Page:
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Rabbi's Blog

rabbi 05 smallsf badge lgRabbi Joel Landau  ( has been the Rabbi of Adath Israel since May 2013. He was ordained by the Chief Rabbinate in Jerusalem and has served previously as a congregational Rabbi in Charleston, South Carolina and Irvine, California. A full biography of Rabbi Landau is available here.

After World War II, there were millions of Holocaust martyrs, several hundred of whom were mishpacha of our own Adath Israel members, that had no known burial location. It is very possible that indeed, they never were buried, but rather, were cremated by the cursed Germans and their allies. Therefore, years ago, a memorial was built in their memory with the martyrs’ names engraved in marble by their surviving family members at the Eternal Home Cemetery in Colma. Ever since, there has been an annual memorial service on the Sunday in between Rosh Hashana and Yom Kippur. The service fittingly was called “kever avot” - ancestors’ grave. Hundreds of people used to attend this event in order to commemorate the memory of these martyrs. However, as time has passed on, so have many of the participants, or they have moved away. This being the case, there hasn’t even been a minyan at the service for the past few years.

I don’t know how many of us have a direct connection to Jews who were martyred in the holocaust (grandparents, aunts, uncles etc.). Even if we do – do we do anything to honor their memory and sacrifice? Of course one could ask- why do anything? At a certain point, what was was and life goes on. Why take time out of my life to remember people I never knew? The answer to this, I think, is that the Torah advocates “z’chore y’mote olam” – “remember the days of old.” Judaism puts a premium on knowing history, especially one's personal Jewish history.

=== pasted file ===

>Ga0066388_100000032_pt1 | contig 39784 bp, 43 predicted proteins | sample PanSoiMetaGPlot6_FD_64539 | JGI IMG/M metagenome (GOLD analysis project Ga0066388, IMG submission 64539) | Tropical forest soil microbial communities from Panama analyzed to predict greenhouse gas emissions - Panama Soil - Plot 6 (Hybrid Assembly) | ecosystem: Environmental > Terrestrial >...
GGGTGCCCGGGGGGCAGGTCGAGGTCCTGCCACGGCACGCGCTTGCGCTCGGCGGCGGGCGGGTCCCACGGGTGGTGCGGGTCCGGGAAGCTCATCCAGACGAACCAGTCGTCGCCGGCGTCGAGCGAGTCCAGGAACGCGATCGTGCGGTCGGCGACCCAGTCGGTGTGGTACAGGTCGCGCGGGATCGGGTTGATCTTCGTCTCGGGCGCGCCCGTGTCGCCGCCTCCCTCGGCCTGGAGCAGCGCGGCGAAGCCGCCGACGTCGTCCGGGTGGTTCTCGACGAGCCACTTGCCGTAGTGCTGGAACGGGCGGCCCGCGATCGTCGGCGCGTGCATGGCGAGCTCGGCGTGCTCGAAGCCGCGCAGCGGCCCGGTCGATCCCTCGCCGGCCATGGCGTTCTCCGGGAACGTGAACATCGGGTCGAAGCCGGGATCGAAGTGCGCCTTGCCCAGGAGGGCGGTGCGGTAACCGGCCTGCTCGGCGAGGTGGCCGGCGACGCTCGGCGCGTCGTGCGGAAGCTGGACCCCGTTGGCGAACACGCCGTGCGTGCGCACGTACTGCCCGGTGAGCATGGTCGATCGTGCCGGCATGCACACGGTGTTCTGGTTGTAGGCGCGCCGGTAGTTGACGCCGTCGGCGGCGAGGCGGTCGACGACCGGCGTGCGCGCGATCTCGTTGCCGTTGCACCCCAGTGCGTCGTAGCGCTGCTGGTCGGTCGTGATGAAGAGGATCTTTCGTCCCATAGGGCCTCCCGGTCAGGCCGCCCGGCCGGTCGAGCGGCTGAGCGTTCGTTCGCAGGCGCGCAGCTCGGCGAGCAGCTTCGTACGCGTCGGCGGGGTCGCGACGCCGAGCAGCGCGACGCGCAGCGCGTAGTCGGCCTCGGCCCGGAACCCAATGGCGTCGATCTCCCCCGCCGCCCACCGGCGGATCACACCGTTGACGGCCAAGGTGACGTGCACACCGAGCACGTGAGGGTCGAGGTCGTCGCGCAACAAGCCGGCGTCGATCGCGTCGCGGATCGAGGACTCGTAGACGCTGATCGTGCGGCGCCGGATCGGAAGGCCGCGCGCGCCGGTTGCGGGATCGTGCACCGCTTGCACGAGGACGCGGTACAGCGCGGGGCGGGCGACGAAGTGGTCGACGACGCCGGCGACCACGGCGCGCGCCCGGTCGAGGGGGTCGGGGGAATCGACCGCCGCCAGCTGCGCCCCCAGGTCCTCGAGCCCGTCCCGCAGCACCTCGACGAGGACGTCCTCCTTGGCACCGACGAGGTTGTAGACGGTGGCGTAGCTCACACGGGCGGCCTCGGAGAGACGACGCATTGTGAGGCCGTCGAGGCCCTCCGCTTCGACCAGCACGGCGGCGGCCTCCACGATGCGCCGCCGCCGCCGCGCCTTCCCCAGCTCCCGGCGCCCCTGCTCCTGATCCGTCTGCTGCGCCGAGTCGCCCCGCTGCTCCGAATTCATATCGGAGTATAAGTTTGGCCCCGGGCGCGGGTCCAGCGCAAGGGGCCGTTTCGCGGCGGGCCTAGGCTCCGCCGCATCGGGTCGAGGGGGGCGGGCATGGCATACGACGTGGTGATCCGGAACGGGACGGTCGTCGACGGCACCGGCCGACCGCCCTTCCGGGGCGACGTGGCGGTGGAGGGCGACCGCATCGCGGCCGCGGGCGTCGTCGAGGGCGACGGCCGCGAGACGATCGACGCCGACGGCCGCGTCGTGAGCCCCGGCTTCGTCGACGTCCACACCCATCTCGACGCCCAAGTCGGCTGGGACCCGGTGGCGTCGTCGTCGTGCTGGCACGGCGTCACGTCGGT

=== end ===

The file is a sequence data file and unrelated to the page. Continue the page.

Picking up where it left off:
The more an individual feels a connection to their past, the more grounded they are going into the future. We need to appreciate that the only reason that there are Jews in the 21st century is due to the enormous sacrifice of our forbearers to preserve Judaism. Without their tremendous ability to endure pain, suffering, discrimination, and humiliation, we wouldn’t be here.

The immediate family of the people who are memorialized in Colma came to San Francisco to start a new life after having literally gone through hell. They were the people who significantly helped to lay the foundation of what we have today.

Therefore, I invite you to join me from 11:00am – 12pm on Sunday, September 20th to honor the memory of the martyrs and their descendants to whom we owe so much.